What is thyroid?
The thyroid is a small butterfly-shaped gland located at the base of the neck that is responsible for producing certain hormones. It is responsible for our entire metabolism, if its activity slows down, symptoms can affect the whole body: fatigue, coldness, bloating, fertility problems, memory problems, edema, difficulty losing weight, constipation, depression, etc.
Diseases that affect the thyroid
It is estimated that 200 million people worldwide are affected by some form of thyroid disease and that women are affected 5 to 7 times more than men. These diseases include Basedow’s disease, thyroiditis, benign or cancerous nodule, goiter, etc. Hypothyroidism and hyperthyroidism are the most common. They are diagnosed by palpation of the neck and a blood test according to the symptoms.
Causes of thyroid disorders
Stress, a low-calorie diet, pollution, contraception, deficiencies, immunity problems, etc. can all cause a thyroid disorder. All of these can cause a thyroid disorder.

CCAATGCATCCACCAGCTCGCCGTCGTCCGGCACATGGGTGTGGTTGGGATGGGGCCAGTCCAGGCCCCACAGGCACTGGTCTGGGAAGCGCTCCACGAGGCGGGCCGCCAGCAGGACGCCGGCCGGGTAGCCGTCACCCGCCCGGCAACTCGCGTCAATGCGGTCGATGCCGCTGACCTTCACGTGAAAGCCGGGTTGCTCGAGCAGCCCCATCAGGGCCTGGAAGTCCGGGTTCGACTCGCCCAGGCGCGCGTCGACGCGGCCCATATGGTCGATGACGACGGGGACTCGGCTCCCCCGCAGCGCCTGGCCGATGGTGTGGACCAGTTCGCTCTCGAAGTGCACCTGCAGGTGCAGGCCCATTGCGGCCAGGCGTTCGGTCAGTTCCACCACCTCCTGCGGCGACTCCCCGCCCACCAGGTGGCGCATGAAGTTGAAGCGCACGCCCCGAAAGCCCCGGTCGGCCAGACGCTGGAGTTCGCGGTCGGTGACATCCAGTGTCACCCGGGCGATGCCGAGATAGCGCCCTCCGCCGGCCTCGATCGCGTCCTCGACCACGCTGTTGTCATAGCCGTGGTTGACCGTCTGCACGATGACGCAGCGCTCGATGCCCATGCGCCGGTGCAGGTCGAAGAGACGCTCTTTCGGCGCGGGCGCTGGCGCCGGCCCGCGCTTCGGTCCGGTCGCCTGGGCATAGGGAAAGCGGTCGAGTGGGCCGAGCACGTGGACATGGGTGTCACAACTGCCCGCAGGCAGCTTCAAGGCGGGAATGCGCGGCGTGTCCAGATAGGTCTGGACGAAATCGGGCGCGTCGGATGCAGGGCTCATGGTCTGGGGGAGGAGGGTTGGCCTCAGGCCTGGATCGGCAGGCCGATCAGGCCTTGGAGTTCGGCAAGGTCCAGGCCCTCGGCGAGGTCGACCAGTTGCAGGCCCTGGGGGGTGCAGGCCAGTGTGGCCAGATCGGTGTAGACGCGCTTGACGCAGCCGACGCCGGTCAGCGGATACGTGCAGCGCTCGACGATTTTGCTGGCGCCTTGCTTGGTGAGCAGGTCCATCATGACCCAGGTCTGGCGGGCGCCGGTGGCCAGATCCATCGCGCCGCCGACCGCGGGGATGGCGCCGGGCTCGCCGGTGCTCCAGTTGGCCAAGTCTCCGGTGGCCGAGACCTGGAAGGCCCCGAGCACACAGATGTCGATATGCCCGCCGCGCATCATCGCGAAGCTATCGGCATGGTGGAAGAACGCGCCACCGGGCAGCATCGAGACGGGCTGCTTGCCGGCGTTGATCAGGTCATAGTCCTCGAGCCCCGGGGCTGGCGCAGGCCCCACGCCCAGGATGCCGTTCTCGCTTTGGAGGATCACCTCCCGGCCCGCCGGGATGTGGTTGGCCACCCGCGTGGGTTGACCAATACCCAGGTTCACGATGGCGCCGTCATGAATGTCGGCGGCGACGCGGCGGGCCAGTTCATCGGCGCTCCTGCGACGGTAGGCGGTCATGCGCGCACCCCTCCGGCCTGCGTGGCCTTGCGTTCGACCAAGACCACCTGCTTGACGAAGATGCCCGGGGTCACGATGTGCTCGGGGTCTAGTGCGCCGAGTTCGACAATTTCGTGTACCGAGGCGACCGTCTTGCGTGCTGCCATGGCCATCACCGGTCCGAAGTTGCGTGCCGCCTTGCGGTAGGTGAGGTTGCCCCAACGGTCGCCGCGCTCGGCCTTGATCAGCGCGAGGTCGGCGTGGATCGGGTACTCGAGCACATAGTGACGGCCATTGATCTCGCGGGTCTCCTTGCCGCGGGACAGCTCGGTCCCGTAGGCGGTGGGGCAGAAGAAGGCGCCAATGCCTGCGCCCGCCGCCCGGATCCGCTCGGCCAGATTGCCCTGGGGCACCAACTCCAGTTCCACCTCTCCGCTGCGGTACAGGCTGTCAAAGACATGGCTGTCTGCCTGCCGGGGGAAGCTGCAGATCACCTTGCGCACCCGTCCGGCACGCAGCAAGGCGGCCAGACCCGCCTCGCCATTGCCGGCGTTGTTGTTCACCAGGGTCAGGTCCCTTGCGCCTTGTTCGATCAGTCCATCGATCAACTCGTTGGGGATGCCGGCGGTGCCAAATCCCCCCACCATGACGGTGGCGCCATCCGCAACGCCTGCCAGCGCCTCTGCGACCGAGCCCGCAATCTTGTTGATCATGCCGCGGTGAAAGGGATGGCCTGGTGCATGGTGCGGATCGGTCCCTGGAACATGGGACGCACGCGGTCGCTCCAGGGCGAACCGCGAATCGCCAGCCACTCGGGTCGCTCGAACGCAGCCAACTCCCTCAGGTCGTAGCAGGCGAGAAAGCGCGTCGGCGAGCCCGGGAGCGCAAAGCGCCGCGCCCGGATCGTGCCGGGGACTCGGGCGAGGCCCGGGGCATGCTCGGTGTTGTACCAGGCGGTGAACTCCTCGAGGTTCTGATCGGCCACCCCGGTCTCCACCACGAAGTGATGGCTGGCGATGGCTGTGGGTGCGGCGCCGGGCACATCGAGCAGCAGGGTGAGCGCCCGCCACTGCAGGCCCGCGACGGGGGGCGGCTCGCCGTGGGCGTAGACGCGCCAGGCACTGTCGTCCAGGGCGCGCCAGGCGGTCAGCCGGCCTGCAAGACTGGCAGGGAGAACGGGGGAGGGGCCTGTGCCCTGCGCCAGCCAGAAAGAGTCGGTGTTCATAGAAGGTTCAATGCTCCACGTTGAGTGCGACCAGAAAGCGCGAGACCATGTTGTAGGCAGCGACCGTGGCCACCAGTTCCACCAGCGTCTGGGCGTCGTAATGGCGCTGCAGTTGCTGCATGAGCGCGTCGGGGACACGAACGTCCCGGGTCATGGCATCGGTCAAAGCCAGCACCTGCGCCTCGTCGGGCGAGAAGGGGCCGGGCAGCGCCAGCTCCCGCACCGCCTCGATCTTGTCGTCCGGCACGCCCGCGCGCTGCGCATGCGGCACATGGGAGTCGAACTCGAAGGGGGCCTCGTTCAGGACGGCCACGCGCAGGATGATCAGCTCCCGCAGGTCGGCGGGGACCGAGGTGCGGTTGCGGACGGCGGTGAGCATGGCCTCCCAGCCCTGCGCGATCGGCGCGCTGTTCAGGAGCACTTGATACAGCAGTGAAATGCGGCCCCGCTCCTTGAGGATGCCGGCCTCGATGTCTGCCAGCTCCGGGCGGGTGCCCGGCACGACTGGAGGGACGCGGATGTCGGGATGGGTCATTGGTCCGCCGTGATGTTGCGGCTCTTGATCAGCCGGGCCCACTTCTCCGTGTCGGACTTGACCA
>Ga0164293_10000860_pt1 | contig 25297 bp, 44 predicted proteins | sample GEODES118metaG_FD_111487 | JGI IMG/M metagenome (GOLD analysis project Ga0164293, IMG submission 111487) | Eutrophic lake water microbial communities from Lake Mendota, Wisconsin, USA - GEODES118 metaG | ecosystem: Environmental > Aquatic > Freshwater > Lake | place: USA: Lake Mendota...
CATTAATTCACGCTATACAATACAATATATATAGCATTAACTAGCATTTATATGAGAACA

Thyroid disorders, how to treat it?
Medicinal treatments can be prescribe to control its activity, in case of doubt, talk to your GP.
Naturopaths and dieticians can also help by suggesting a diet that supports thyroid activity.
Many foods provide essential nutrients for thyroid hormone production and action at the cell receptor level. To name but a few:
Selenium: Brazil nuts, goji berry, calf’s liver. Red meat, mackerel, oysters, mussels, eggs
Zinc: oysters, offal, red meat, egg yolk, raw cocoa, pumpkin seeds, oats, cheese, wholemeal bread
Iodine: shellfish, sea fish, algae, eggs. Shellfish, cod liver oil, dairy products (yogurt, Emmental)
This information is not a substitute for medical advice. You must seek the advice of your doctor or another qualified health professional with any questions you may have regarding your health condition.Find out about general medicine